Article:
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Downtown Area Citizens Advisory Council (CAC) Calls Resolution to Rein in DDA Board “Irrational.” Records Reveal All CAC Board Appointments Expired in 2012.

by P.D. Lesko

The Downtown Area Citizens Advisory Council (CAC). Sounds official, right? It is supposed to be a group of no more than 15 mayoral appointees who, by Council resolution, live within the downtown area and “advise the DDA and City Council with regard to implementation of the Downtown Development Plan and Tax Increment Financing Plan.” Terms are three years. Members serve when appointed by the mayor and confirmed by City Council.

The reality is that the CAC situation has made a mockery of previous Councils’ oversight of boards and commissions. The CAC has been used as a bully pulpit to enthusiastically support and protect the DDA Board and its agenda from public criticisms and from criticisms leveled by Council members. In 2012, there were just three members of the CAC, Herbert and Jane Kaufer, and the “Chair” of the group, Ray Detter, a retired University of Michigan lecturer. After October 2012, all of the mayor’s appointments to the CAC had expired. Despite this fact, Detter continued to speak regularly at meetings of the Downtown Development Authority and City Council on behalf of the CAC “board” and “membership.” The many DDA and City Council meetings at which Detter spoke and claimed to be the chair of the CAC were reported on by AnnArbor.com and chronicled by the AnnArborChronicle.com.

photoIn November 2012, a month after his appointment to the CAC had expired, Detter was quoted in AnnArbor.com as speaking before City Council as the “chairman of the Downtown Citizens Advisory Council.”

In December 2012, the AnnArborChronicle.com, in the course of chronicling a DDA meeting, posted this: “Ray Detter, speaking for the downtown citizens advisory council, updated the board on another major development – 413 East Huron.” When this was written, in reality, there were no members on the CAC, and Detter, no longer a member, had no authority to speak for the CAC.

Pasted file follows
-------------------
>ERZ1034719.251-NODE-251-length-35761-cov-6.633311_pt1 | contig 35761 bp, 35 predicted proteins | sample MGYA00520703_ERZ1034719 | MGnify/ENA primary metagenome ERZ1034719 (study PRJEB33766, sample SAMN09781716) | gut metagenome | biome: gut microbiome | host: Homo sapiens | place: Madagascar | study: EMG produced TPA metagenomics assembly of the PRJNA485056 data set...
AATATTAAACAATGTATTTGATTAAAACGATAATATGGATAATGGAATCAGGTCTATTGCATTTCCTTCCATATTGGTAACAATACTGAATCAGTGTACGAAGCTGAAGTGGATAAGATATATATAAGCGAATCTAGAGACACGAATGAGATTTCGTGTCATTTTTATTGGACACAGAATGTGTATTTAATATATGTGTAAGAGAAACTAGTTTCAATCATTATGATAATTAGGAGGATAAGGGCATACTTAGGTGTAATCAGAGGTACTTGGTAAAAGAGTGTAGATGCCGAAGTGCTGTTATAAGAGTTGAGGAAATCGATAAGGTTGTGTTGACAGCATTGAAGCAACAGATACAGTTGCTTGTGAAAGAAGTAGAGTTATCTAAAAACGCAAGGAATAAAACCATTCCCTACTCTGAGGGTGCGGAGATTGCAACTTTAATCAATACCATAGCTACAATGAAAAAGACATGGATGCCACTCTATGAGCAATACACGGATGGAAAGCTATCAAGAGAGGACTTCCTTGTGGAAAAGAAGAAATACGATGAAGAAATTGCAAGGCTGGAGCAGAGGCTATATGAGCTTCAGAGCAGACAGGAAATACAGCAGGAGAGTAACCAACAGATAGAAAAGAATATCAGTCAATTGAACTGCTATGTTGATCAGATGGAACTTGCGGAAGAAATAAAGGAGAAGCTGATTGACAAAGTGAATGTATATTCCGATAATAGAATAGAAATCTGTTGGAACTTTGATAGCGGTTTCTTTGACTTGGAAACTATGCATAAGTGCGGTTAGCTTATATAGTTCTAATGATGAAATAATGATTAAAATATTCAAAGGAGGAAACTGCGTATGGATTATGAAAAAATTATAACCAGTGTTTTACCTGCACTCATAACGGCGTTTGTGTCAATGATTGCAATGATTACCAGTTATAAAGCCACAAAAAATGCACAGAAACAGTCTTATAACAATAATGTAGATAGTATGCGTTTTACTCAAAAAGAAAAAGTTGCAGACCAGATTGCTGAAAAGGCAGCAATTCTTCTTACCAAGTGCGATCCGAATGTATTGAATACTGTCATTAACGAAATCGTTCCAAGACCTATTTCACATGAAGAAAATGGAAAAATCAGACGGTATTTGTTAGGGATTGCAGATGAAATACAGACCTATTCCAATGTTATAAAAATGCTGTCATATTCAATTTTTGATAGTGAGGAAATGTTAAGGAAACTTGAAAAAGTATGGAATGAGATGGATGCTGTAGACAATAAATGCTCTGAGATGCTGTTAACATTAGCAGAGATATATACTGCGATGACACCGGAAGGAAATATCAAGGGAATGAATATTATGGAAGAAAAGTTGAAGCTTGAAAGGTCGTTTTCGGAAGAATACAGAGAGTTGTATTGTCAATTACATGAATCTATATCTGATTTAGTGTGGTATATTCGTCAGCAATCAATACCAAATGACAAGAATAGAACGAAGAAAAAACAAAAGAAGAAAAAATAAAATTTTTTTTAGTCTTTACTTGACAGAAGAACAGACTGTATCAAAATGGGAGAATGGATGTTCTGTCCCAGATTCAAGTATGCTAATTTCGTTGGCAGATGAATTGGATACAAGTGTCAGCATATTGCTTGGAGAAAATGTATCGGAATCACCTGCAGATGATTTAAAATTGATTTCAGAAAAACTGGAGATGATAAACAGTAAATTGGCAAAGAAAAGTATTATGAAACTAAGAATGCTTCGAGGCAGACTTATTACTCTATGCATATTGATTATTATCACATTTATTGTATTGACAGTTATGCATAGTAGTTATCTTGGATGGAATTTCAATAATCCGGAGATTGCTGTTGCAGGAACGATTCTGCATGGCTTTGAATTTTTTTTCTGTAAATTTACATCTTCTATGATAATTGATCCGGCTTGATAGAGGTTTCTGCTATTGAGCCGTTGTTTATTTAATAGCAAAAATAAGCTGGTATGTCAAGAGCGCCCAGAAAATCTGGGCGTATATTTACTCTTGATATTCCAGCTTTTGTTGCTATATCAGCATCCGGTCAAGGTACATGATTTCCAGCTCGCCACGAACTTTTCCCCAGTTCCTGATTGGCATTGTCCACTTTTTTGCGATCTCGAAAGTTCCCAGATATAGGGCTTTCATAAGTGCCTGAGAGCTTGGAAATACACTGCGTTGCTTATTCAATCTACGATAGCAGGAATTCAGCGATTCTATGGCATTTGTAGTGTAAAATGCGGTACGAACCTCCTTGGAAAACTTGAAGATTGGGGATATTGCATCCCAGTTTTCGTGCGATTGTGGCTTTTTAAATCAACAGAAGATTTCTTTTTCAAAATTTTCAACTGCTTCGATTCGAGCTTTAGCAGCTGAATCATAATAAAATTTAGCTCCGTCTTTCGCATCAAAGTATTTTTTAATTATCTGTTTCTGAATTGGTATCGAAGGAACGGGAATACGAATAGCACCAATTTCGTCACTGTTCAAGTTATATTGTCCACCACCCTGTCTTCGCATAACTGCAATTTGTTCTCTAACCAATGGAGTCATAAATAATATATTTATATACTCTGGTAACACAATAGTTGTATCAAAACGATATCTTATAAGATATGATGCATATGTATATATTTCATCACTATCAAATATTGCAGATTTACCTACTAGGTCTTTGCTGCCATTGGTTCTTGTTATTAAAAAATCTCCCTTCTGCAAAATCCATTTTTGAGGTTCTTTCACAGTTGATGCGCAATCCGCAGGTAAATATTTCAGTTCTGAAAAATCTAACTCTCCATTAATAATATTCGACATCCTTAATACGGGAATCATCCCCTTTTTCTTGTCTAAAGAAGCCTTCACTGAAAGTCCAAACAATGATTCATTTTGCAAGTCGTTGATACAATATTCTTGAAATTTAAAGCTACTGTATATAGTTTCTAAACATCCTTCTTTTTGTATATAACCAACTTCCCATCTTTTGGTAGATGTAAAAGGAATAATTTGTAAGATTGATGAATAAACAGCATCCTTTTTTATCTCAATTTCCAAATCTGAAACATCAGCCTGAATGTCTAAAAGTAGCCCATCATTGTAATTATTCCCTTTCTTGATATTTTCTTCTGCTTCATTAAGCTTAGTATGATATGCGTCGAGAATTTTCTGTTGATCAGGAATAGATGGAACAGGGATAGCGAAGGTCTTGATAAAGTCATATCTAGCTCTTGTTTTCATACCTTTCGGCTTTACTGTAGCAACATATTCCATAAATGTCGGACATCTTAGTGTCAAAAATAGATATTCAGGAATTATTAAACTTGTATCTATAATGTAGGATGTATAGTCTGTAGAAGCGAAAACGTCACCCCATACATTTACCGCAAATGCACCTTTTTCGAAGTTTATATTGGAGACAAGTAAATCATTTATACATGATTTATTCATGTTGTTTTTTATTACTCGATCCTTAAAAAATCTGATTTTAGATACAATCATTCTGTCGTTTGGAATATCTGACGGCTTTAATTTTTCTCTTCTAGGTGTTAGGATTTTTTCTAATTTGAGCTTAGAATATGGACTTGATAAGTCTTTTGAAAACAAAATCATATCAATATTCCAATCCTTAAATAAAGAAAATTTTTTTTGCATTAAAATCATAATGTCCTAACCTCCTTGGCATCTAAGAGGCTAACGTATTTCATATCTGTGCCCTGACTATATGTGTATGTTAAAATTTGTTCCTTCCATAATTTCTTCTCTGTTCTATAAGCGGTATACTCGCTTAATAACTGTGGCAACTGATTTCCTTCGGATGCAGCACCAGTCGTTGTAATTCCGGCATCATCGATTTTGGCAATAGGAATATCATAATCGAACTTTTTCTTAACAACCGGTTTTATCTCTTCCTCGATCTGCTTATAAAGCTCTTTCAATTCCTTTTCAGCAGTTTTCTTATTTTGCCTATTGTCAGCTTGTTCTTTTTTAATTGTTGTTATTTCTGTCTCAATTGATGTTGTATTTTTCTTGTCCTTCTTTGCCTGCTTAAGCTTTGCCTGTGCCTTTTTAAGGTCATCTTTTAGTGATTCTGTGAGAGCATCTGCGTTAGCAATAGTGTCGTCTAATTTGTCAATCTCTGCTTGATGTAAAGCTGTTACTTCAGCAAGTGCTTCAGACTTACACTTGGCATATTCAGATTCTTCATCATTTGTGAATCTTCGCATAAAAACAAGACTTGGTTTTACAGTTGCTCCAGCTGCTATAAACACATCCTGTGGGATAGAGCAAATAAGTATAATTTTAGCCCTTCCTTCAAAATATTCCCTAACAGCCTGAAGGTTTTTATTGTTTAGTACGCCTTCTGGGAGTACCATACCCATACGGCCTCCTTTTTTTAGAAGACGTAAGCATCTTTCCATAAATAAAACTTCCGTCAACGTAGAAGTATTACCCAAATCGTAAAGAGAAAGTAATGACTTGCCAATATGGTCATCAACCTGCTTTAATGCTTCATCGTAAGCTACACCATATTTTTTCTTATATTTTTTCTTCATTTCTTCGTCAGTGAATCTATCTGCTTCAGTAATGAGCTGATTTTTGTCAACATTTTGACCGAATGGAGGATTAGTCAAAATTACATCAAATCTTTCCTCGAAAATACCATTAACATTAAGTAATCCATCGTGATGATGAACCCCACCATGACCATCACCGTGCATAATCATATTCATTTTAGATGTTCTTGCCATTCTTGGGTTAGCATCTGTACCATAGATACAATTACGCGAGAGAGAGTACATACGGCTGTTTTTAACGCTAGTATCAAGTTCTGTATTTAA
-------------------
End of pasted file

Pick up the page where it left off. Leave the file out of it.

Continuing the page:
In April, when the city’s Historic District Commission came out against the proposed development at 413 E. Huron (near Detter’s home), AnnArbor.com described Ray Detter as “chairman of the Downtown Area Citizens Advisory Council.” Detter told Ryan Stanton, “On behalf of the Downtown Area CAC, I would simply say that we are very pleased to see the Historic District Commission give support to the stated positions of the DDA’s Connecting William Street initiative as well as the Downtown Design Guidelines Review Board.”

While the two news blogs appear to have been hoodwinked, the fact is that both Ryan Stanton, AnnArbor.com’s government reporter and David Askins, Editor of the AnnArborChronicle.com, repeatedly told their respective readers that Ray Detter was speaking at public meetings as the representative of an important downtown citizens group. Had Detter been referred to as a resident of Ann Arbor who spoke regularly at those meetings, his “advice” and input would certainly have been construed very differently. Instead, readers were led to believe Ray Detter was speaking on behalf of other downtown citizens. He was not. He had no authority to do so as he was no longer a member of the CAC.

When A2Politico brought the question of the CAC membership to the attention of the Ann Arbor City Clerk, Jacqueline Beaudry, one of her several subsequent emails reported that Detter was applying for reappointment to the CAC. Detter has served on the CAC for 28 years running. It’s no wonder talk of term limits might make him a bit cranky.

The establishment of Ann Arbor’s CAC was a state legal requirement associated with establishing a Downtown Development Authority. The Downtown CAC webpage offers this description: